Guidance for races: Patience, Rules and Appreciation

A couple of weeks ago I talked about my experience volunteering at the Run For The House and how fun it was. This is a continuation of that post to talk about having a better appreciation for race committees and volunteers (and a reminder to follow the rules!).

Chalking the course the day before

I’ll start by saying that every runner should be required to serve on a race committee, or at the very least, volunteer for a couple of races. It provides a different perspective on the amount of work, energy, frustrations, and confusion that goes on.

RFH Volunteers
A few of the awesome race volunteers from Team RWB!

While most racers are fantastic, kind, understanding and appreciative, there are always a few who:

a) seem to think they are more important than everyone else
b) have no patience
c) can’t/don’t want to follow the rules
d) are all of the above

For example, here’s what happened at my recent race.

Issue #1 – Delay in official results

Setting up the registration table at 6 a.m.

There was no awards ceremony at the race. Awards (the typical: overall, top 3 age group, masters) are kept at the registration table and — once the official results have been posted by our timer — are handed out at the table. The race is chip-timed; the timer will start posting unofficial results as runners finish so they can see their finish time, but usually waits a bit to give official results because there’s always a chance a runner who started at the back of the pack (it’s about an 850-person race) could run faster and place higher than someone who came in earlier.

What’s normally an easy and calm process of going to the table, giving your race, age and last name to the volunteer and being handed a medal turned into a hectic scramble (or as one of our other committee members said “a down-right clusterf**k) to get the medals handed out before being mobbed.

For some reason, people got super impatient this year when the results weren’t being finalized as fast as they thought they should be. Due to some errors in the timing system (see below for issue #2), we had to get those fixed before we could issue official results.

Unfortunately, racers saw the unofficial times and immediately started lining up at the table and were being downright rude to our poor volunteers about how it was taking so long or questioning why they weren’t getting a medal (it’s only the Top 3 folks, sorry, not everyone’s a winner). The line was close to 100 deep at one point.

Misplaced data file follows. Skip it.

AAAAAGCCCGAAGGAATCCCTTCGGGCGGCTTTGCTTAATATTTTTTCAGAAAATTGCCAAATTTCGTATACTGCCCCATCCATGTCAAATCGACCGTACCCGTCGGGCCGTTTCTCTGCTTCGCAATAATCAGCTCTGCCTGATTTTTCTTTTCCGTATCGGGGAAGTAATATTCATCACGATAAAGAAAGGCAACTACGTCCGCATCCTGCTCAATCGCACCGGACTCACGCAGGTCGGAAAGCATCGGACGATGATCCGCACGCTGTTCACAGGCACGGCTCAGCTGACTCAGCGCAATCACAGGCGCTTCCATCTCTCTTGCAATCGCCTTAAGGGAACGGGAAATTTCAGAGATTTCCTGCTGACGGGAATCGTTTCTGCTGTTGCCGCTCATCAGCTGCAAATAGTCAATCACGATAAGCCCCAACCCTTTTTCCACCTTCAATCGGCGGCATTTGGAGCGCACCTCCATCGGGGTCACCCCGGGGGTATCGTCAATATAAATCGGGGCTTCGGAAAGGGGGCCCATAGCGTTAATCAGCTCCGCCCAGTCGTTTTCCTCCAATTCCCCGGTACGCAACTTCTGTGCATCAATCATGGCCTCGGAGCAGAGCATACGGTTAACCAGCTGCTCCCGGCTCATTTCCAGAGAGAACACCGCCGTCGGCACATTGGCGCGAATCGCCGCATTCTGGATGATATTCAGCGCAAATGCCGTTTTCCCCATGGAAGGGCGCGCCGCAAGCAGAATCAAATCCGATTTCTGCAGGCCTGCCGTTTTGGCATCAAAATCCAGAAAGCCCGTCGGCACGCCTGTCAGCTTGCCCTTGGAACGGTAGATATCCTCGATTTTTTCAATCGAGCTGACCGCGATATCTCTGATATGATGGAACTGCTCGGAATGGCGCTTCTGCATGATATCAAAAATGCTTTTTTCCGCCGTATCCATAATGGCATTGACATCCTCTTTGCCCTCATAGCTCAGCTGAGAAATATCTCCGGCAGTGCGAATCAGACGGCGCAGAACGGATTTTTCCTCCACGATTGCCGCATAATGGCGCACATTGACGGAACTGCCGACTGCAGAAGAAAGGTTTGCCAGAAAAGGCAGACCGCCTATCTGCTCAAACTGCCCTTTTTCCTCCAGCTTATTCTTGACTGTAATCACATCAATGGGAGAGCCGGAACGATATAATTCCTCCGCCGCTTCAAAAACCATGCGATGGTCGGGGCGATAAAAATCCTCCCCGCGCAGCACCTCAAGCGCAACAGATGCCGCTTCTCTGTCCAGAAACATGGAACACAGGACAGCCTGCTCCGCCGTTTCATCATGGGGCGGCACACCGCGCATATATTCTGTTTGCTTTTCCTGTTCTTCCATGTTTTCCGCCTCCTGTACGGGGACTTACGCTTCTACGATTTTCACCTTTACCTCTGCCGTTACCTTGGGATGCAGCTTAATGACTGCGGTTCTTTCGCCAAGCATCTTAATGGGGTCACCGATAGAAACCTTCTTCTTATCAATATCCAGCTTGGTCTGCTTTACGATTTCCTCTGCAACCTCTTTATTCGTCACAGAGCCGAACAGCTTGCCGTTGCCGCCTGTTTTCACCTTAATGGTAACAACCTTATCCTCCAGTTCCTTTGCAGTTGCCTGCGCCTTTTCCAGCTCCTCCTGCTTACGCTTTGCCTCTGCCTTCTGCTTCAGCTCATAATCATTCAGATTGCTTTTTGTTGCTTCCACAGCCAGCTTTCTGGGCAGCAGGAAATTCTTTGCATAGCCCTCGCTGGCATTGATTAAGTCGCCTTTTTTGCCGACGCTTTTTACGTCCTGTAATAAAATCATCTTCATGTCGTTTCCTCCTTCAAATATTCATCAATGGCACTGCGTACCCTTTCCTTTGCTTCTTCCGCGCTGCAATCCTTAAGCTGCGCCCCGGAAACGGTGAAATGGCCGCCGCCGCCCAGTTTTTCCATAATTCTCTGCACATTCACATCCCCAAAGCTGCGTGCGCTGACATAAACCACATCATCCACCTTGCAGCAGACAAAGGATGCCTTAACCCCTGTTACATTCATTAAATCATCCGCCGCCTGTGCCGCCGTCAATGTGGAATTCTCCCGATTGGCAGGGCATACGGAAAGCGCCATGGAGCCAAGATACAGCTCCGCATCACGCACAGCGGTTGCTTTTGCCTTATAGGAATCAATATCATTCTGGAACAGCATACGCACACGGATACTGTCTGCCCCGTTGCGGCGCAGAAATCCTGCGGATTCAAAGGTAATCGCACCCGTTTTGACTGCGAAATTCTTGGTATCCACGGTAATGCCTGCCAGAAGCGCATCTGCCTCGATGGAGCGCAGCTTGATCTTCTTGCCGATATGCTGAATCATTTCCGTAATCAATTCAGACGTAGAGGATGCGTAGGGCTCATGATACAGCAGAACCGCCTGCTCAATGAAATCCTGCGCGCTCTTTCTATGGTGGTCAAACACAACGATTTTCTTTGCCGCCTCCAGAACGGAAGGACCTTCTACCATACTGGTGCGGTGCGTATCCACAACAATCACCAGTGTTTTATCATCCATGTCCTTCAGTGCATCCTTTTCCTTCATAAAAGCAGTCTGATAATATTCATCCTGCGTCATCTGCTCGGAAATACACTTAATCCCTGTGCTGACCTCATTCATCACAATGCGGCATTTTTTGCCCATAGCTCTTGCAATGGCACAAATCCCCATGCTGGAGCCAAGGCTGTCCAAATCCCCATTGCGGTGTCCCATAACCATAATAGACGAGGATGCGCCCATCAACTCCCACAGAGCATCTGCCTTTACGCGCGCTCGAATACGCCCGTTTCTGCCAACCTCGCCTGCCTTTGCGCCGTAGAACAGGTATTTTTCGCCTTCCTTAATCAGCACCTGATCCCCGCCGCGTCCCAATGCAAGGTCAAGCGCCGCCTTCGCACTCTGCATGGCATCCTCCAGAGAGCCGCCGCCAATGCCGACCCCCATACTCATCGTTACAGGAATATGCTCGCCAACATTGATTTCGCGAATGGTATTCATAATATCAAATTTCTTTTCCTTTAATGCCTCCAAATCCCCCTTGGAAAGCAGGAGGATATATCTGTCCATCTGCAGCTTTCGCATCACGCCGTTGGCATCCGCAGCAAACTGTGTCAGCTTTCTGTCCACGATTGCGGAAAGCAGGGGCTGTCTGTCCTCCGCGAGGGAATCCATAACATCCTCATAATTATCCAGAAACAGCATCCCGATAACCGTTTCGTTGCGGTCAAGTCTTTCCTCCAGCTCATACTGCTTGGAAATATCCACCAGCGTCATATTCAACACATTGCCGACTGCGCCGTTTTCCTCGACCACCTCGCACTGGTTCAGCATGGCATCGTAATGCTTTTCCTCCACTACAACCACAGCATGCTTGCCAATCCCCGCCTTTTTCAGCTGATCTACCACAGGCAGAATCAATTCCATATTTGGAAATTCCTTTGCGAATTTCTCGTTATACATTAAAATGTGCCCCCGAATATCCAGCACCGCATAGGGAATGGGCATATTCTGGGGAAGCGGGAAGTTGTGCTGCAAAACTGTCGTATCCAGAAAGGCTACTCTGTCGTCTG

I lost track of time trying to help troubleshoot the errors, but there was probably only a 15- to 20-minute delay in finalizing the results. That’s not the end of the world by any means. But you would think it had been hours from the comments we were hearing. I won’t go into the details, but suffice it to say it was demoralizing for the volunteers.


Committee members discussing set-up instructions

Issue #2 – Bib swapping

One of our timing system errors was a handful of folks in the wrong age categories. Since you register for this event online, it mostly boils down to operator error during the registration process, but it’s hard to tell the racer that when he’s in your face complaining. You just do what you can to get it corrected and hand him his medal.

However, the bigger issue was runners switching bibs. This is not allowed but it happened anyway. We had at least two instances that impacted the results. (There may have been others we don’t know about, but if they didn’t place they fell under our radar.)

In the first case, a husband and wife accidentally swapped bibs when they got dressed and one of them placed so we had to fix it. Frustrating, but an understandable, honest mistake.

But in the other case, a teenage daughter took her mom’s bib when the mom decided not to run that morning. Instead of coming to the registration table to tell us and correcting it beforehand, she just ran the race and then came to tell us afterward when she realized that based on her time, she should have placed in the 15-19 category but she wasn’t listed. Of course not, because the results had her placing first in the Women’s 40-49 category, where her mom was registered. That meant we had to totally change everything on the backend since the teen wasn’t even registered for the race in the first place.

That was just NOT COOL! We could have been mean and told her she broke the rules and didn’t get an award, but this is supposed to be a fun, family race for charity, so we didn’t want to do that. But it sure got on everyone’s already frayed nerves.

Moral of the story

Just like any customer service job, and a race is essentially that, you put on a smile and make the customer/racer happy, even when they’re wrong or being disrespectful.

Now, not everyone was rude. We did have some legitimate issues people brought to our attention and did so very nicely and waited patiently off to the side while we addressed the concern. Those people were awesome.

Having been on both sides of a race now, I feel more than ever that all runners should have to volunteer to help organize a race so they would understand the magic happening behind the scenes. Or at least be a little more mindful that the volunteers are just that, volunteers. They got up extra early to set up and are working their butts off so you can go run your best and earn a shiny medal. Please say thank you, smile at them, and be extra nice to them if you do have a legitimate issue. And remember, patience is a virtue, and above all else, follow the rules!

The Committee celebrating after the race!



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